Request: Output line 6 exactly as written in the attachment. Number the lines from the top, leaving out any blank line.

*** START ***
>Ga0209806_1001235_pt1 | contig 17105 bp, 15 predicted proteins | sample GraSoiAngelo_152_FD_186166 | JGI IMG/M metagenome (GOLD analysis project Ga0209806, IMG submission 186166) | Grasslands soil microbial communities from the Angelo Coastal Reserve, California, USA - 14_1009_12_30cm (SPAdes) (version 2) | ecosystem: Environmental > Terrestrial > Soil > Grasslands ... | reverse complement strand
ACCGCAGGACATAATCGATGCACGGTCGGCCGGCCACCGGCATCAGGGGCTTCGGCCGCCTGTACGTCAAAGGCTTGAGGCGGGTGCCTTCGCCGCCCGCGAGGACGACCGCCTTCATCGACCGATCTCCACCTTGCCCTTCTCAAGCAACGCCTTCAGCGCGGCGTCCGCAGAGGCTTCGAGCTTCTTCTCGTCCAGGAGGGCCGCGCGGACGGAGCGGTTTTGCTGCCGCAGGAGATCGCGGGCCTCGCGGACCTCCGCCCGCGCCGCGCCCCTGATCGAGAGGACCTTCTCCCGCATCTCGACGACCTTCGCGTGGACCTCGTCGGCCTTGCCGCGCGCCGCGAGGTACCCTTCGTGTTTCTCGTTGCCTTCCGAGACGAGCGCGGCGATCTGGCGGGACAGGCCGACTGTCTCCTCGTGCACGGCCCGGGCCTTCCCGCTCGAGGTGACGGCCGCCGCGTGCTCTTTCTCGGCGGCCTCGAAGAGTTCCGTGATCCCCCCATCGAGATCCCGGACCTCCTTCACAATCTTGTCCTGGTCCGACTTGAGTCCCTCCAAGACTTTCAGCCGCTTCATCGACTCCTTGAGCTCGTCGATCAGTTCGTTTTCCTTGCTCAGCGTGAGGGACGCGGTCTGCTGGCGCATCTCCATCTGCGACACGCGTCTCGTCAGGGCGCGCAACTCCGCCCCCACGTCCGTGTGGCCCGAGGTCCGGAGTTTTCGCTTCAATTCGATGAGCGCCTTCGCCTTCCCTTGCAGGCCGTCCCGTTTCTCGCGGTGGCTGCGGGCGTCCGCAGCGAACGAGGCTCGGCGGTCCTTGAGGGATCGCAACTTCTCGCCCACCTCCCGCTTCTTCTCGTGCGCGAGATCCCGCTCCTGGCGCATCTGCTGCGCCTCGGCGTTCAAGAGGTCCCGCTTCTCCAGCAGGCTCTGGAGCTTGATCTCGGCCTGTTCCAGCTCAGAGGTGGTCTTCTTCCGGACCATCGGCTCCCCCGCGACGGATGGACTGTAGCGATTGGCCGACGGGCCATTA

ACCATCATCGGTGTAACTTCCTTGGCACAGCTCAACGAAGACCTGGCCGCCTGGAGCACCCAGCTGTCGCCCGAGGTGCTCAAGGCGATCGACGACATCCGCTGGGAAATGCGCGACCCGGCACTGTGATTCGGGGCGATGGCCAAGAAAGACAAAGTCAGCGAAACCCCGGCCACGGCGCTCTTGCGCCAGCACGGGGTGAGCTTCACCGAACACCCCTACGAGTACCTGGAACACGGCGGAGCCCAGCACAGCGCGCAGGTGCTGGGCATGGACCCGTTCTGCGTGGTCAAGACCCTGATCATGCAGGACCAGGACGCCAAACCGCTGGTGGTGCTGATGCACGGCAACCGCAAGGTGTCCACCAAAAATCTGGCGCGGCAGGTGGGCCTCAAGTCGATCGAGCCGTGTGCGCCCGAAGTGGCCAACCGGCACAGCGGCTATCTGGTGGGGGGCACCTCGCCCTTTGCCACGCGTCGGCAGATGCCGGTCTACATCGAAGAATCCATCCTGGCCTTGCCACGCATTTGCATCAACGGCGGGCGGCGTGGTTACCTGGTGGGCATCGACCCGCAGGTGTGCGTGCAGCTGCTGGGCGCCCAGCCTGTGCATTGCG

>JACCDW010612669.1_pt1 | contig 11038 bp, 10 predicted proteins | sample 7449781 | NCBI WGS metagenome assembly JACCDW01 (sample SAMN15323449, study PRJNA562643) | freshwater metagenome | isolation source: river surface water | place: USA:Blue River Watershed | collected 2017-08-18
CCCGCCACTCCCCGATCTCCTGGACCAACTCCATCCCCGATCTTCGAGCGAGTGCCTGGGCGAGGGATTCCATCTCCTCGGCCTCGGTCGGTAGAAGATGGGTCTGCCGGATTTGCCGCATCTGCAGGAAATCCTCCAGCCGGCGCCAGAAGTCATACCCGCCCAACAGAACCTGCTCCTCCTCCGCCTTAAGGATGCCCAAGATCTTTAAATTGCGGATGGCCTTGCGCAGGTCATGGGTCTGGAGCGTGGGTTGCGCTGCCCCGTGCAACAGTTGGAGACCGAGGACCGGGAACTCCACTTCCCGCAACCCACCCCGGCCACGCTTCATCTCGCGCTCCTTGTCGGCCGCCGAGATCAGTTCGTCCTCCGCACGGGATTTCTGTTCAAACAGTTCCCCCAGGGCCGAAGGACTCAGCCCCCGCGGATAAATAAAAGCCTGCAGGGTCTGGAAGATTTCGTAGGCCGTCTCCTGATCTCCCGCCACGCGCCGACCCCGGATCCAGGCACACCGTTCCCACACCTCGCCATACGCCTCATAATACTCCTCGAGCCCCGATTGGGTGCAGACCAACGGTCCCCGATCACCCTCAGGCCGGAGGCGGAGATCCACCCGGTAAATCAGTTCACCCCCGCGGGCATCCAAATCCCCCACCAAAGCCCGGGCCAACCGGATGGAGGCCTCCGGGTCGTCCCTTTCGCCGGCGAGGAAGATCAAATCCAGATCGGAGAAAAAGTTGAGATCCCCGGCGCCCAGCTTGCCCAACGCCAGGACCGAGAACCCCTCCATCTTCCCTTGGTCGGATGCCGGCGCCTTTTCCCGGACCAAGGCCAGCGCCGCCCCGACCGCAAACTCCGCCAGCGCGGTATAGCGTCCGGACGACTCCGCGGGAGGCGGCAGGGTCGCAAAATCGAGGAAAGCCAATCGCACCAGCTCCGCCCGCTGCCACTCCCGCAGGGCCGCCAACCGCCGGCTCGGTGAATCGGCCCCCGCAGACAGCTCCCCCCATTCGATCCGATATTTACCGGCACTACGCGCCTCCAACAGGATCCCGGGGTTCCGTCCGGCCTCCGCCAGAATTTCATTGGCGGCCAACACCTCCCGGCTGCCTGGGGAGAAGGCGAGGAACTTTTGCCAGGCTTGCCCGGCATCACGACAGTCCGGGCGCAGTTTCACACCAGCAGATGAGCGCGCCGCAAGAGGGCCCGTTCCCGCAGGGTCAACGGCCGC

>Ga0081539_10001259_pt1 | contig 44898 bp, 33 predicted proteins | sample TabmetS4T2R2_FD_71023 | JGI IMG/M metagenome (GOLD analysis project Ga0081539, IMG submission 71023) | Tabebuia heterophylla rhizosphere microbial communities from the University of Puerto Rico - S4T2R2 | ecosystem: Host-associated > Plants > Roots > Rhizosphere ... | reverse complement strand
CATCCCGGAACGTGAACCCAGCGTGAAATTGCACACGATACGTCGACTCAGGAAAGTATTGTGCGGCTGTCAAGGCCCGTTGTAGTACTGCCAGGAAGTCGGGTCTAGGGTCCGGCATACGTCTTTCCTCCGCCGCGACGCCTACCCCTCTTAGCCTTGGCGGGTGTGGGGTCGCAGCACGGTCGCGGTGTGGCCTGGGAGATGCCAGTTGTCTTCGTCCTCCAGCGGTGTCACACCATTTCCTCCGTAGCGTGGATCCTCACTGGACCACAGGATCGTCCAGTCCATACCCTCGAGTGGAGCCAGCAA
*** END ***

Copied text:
>Ga0081539_10001259_pt1 | contig 44898 bp, 33 predicted proteins | sample TabmetS4T2R2_FD_71023 | JGI IMG/M metagenome (GOLD analysis project Ga0081539, IMG submission 71023) | Tabebuia heterophylla rhizosphere microbial communities from the University of Puerto Rico - S4T2R2 | ecosystem: Host-associated > Plants > Roots > Rhizosphere ... | reverse complement strand